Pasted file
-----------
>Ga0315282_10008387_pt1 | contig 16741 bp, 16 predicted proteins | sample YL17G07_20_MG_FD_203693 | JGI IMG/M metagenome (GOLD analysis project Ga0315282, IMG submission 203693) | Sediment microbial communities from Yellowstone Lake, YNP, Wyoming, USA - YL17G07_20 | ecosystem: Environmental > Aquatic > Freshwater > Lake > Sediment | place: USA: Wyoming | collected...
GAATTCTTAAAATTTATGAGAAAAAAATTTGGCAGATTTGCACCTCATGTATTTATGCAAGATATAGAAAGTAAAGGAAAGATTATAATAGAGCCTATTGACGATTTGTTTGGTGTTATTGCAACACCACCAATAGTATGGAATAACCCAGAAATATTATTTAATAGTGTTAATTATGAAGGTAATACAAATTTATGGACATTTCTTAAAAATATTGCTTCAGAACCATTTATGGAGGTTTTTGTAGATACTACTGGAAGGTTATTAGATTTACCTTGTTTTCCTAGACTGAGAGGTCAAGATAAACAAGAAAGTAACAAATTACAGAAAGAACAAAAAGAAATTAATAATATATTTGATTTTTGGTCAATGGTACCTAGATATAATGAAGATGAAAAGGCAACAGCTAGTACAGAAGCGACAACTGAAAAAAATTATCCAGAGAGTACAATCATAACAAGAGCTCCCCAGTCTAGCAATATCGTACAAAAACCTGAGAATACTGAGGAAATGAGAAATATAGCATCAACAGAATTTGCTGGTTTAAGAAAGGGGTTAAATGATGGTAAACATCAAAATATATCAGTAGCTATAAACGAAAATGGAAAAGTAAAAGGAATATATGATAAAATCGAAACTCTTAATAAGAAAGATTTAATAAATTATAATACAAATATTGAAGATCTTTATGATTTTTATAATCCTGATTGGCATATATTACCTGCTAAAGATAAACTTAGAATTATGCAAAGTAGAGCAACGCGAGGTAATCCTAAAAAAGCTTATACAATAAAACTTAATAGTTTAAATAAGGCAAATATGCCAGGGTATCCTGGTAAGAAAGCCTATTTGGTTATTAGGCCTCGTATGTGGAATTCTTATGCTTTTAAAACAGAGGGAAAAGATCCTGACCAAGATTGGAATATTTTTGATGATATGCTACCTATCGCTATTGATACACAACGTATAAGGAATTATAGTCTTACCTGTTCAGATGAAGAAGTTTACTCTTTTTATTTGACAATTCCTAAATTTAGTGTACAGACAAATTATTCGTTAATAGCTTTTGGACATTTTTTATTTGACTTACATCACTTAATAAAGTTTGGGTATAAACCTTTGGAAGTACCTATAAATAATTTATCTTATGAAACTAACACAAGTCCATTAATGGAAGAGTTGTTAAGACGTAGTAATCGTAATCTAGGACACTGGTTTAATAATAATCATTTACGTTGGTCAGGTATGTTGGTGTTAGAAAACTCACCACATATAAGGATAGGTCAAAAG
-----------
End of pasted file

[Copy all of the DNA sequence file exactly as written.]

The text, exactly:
>Ga0315282_10008387_pt1 | contig 16741 bp, 16 predicted proteins | sample YL17G07_20_MG_FD_203693 | JGI IMG/M metagenome (GOLD analysis project Ga0315282, IMG submission 203693) | Sediment microbial communities from Yellowstone Lake, YNP, Wyoming, USA - YL17G07_20 | ecosystem: Environmental > Aquatic > Freshwater > Lake > Sediment | place: USA: Wyoming | collected...
GAATTCTTAAAATTTATGAGAAAAAAATTTGGCAGATTTGCACCTCATGTATTTATGCAAGATATAGAAAGTAAAGGAAAGATTATAATAGAGCCTATTGACGATTTGTTTGGTGTTATTGCAACACCACCAATAGTATGGAATAACCCAGAAATATTATTTAATAGTGTTAATTATGAAGGTAATACAAATTTATGGACATTTCTTAAAAATATTGCTTCAGAACCATTTATGGAGGTTTTTGTAGATACTACTGGAAGGTTATTAGATTTACCTTGTTTTCCTAGACTGAGAGGTCAAGATAAACAAGAAAGTAACAAATTACAGAAAGAACAAAAAGAAATTAATAATATATTTGATTTTTGGTCAATGGTACCTAGATATAATGAAGATGAAAAGGCAACAGCTAGTACAGAAGCGACAACTGAAAAAAATTATCCAGAGAGTACAATCATAACAAGAGCTCCCCAGTCTAGCAATATCGTACAAAAACCTGAGAATACTGAGGAAATGAGAAATATAGCATCAACAGAATTTGCTGGTTTAAGAAAGGGGTTAAATGATGGTAAACATCAAAATATATCAGTAGCTATAAACGAAAATGGAAAAGTAAAAGGAATATATGATAAAATCGAAACTCTTAATAAGAAAGATTTAATAAATTATAATACAAATATTGAAGATCTTTATGATTTTTATAATCCTGATTGGCATATATTACCTGCTAAAGATAAACTTAGAATTATGCAAAGTAGAGCAACGCGAGGTAATCCTAAAAAAGCTTATACAATAAAACTTAATAGTTTAAATAAGGCAAATATGCCAGGGTATCCTGGTAAGAAAGCCTATTTGGTTATTAGGCCTCGTATGTGGAATTCTTATGCTTTTAAAACAGAGGGAAAAGATCCTGACCAAGATTGGAATATTTTTGATGATATGCTACCTATCGCTATTGATACACAACGTATAAGGAATTATAGTCTTACCTGTTCAGATGAAGAAGTTTACTCTTTTTATTTGACAATTCCTAAATTTAGTGTACAGACAAATTATTCGTTAATAGCTTTTGGACATTTTTTATTTGACTTACATCACTTAATAAAGTTTGGGTATAAACCTTTGGAAGTACCTATAAATAATTTATCTTATGAAACTAACACAAGTCCATTAATGGAAGAGTTGTTAAGACGTAGTAATCGTAATCTAGGACACTGGTTTAATAATAATCATTTACGTTGGTCAGGTATGTTGGTGTTAGAAAACTCACCACATATAAGGATAGGTCAAAAG